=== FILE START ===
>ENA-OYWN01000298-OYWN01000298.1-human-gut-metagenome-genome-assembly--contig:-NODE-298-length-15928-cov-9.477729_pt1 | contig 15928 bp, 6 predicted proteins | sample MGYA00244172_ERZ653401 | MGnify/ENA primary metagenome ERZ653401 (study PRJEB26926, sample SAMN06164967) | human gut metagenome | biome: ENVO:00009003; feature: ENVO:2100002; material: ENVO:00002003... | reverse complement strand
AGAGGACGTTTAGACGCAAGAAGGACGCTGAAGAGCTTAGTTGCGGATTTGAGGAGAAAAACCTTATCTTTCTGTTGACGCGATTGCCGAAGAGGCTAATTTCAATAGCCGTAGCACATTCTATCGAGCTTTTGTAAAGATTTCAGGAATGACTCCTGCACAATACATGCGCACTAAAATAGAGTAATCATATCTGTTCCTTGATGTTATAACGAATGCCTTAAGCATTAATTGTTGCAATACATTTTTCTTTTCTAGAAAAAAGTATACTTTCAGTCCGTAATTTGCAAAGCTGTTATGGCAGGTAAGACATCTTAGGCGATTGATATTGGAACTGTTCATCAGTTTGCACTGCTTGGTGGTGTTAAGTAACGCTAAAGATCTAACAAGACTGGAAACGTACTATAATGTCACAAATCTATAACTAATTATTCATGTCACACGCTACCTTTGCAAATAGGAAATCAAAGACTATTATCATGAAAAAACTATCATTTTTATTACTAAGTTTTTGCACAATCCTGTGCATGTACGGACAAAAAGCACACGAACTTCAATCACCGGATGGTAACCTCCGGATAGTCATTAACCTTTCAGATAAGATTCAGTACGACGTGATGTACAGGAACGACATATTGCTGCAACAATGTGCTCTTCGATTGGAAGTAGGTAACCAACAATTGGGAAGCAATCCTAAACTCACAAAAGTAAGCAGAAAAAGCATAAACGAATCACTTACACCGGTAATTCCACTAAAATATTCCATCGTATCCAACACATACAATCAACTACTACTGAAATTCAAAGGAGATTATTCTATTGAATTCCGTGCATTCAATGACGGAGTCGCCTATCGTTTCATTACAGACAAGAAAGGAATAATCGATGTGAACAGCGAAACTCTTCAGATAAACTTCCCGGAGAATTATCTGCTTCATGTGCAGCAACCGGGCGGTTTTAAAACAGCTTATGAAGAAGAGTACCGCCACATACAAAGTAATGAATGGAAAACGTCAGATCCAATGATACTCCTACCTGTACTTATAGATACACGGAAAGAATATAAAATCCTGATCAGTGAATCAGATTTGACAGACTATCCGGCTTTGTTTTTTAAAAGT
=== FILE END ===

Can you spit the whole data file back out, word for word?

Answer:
>ENA-OYWN01000298-OYWN01000298.1-human-gut-metagenome-genome-assembly--contig:-NODE-298-length-15928-cov-9.477729_pt1 | contig 15928 bp, 6 predicted proteins | sample MGYA00244172_ERZ653401 | MGnify/ENA primary metagenome ERZ653401 (study PRJEB26926, sample SAMN06164967) | human gut metagenome | biome: ENVO:00009003; feature: ENVO:2100002; material: ENVO:00002003... | reverse complement strand
AGAGGACGTTTAGACGCAAGAAGGACGCTGAAGAGCTTAGTTGCGGATTTGAGGAGAAAAACCTTATCTTTCTGTTGACGCGATTGCCGAAGAGGCTAATTTCAATAGCCGTAGCACATTCTATCGAGCTTTTGTAAAGATTTCAGGAATGACTCCTGCACAATACATGCGCACTAAAATAGAGTAATCATATCTGTTCCTTGATGTTATAACGAATGCCTTAAGCATTAATTGTTGCAATACATTTTTCTTTTCTAGAAAAAAGTATACTTTCAGTCCGTAATTTGCAAAGCTGTTATGGCAGGTAAGACATCTTAGGCGATTGATATTGGAACTGTTCATCAGTTTGCACTGCTTGGTGGTGTTAAGTAACGCTAAAGATCTAACAAGACTGGAAACGTACTATAATGTCACAAATCTATAACTAATTATTCATGTCACACGCTACCTTTGCAAATAGGAAATCAAAGACTATTATCATGAAAAAACTATCATTTTTATTACTAAGTTTTTGCACAATCCTGTGCATGTACGGACAAAAAGCACACGAACTTCAATCACCGGATGGTAACCTCCGGATAGTCATTAACCTTTCAGATAAGATTCAGTACGACGTGATGTACAGGAACGACATATTGCTGCAACAATGTGCTCTTCGATTGGAAGTAGGTAACCAACAATTGGGAAGCAATCCTAAACTCACAAAAGTAAGCAGAAAAAGCATAAACGAATCACTTACACCGGTAATTCCACTAAAATATTCCATCGTATCCAACACATACAATCAACTACTACTGAAATTCAAAGGAGATTATTCTATTGAATTCCGTGCATTCAATGACGGAGTCGCCTATCGTTTCATTACAGACAAGAAAGGAATAATCGATGTGAACAGCGAAACTCTTCAGATAAACTTCCCGGAGAATTATCTGCTTCATGTGCAGCAACCGGGCGGTTTTAAAACAGCTTATGAAGAAGAGTACCGCCACATACAAAGTAATGAATGGAAAACGTCAGATCCAATGATACTCCTACCTGTACTTATAGATACACGGAAAGAATATAAAATCCTGATCAGTGAATCAGATTTGACAGACTATCCGGCTTTGTTTTTTAAAAGT